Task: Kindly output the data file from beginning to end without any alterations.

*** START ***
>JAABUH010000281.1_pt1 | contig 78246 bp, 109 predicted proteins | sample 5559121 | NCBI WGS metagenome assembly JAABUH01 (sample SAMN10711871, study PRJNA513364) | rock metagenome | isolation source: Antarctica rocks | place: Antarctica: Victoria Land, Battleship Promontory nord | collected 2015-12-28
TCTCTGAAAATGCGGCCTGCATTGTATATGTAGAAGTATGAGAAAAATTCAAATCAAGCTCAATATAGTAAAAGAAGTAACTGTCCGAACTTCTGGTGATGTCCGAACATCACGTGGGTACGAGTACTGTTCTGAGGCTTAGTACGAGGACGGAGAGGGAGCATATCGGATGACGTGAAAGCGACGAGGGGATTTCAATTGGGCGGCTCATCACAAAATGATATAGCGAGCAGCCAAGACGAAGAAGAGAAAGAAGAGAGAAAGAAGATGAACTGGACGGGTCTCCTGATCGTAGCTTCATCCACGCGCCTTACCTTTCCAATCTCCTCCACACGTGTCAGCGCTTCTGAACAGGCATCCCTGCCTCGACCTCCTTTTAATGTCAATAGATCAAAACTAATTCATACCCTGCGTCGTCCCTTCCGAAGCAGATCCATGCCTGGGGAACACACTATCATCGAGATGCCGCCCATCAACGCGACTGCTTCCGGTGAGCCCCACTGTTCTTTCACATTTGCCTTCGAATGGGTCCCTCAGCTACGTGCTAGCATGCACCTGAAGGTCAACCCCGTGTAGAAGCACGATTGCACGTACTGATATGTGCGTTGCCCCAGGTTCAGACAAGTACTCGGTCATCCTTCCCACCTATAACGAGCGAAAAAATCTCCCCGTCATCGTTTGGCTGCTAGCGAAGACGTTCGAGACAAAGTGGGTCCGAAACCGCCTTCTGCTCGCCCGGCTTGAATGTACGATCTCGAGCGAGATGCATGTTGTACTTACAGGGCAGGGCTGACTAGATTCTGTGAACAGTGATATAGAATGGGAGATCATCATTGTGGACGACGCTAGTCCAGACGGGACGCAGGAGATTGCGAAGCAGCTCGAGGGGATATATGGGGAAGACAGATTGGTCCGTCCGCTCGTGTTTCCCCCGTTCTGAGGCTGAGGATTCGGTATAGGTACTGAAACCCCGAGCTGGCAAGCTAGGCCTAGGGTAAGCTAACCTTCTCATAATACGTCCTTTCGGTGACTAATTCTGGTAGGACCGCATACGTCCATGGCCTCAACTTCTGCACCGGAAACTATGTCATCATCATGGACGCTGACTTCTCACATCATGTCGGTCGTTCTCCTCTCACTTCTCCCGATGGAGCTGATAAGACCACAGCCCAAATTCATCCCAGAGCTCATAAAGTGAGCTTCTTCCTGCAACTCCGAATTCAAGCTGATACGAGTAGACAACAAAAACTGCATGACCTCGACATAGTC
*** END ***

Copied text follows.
>JAABUH010000281.1_pt1 | contig 78246 bp, 109 predicted proteins | sample 5559121 | NCBI WGS metagenome assembly JAABUH01 (sample SAMN10711871, study PRJNA513364) | rock metagenome | isolation source: Antarctica rocks | place: Antarctica: Victoria Land, Battleship Promontory nord | collected 2015-12-28
TCTCTGAAAATGCGGCCTGCATTGTATATGTAGAAGTATGAGAAAAATTCAAATCAAGCTCAATATAGTAAAAGAAGTAACTGTCCGAACTTCTGGTGATGTCCGAACATCACGTGGGTACGAGTACTGTTCTGAGGCTTAGTACGAGGACGGAGAGGGAGCATATCGGATGACGTGAAAGCGACGAGGGGATTTCAATTGGGCGGCTCATCACAAAATGATATAGCGAGCAGCCAAGACGAAGAAGAGAAAGAAGAGAGAAAGAAGATGAACTGGACGGGTCTCCTGATCGTAGCTTCATCCACGCGCCTTACCTTTCCAATCTCCTCCACACGTGTCAGCGCTTCTGAACAGGCATCCCTGCCTCGACCTCCTTTTAATGTCAATAGATCAAAACTAATTCATACCCTGCGTCGTCCCTTCCGAAGCAGATCCATGCCTGGGGAACACACTATCATCGAGATGCCGCCCATCAACGCGACTGCTTCCGGTGAGCCCCACTGTTCTTTCACATTTGCCTTCGAATGGGTCCCTCAGCTACGTGCTAGCATGCACCTGAAGGTCAACCCCGTGTAGAAGCACGATTGCACGTACTGATATGTGCGTTGCCCCAGGTTCAGACAAGTACTCGGTCATCCTTCCCACCTATAACGAGCGAAAAAATCTCCCCGTCATCGTTTGGCTGCTAGCGAAGACGTTCGAGACAAAGTGGGTCCGAAACCGCCTTCTGCTCGCCCGGCTTGAATGTACGATCTCGAGCGAGATGCATGTTGTACTTACAGGGCAGGGCTGACTAGATTCTGTGAACAGTGATATAGAATGGGAGATCATCATTGTGGACGACGCTAGTCCAGACGGGACGCAGGAGATTGCGAAGCAGCTCGAGGGGATATATGGGGAAGACAGATTGGTCCGTCCGCTCGTGTTTCCCCCGTTCTGAGGCTGAGGATTCGGTATAGGTACTGAAACCCCGAGCTGGCAAGCTAGGCCTAGGGTAAGCTAACCTTCTCATAATACGTCCTTTCGGTGACTAATTCTGGTAGGACCGCATACGTCCATGGCCTCAACTTCTGCACCGGAAACTATGTCATCATCATGGACGCTGACTTCTCACATCATGTCGGTCGTTCTCCTCTCACTTCTCCCGATGGAGCTGATAAGACCACAGCCCAAATTCATCCCAGAGCTCATAAAGTGAGCTTCTTCCTGCAACTCCGAATTCAAGCTGATACGAGTAGACAACAAAAACTGCATGACCTCGACATAGTC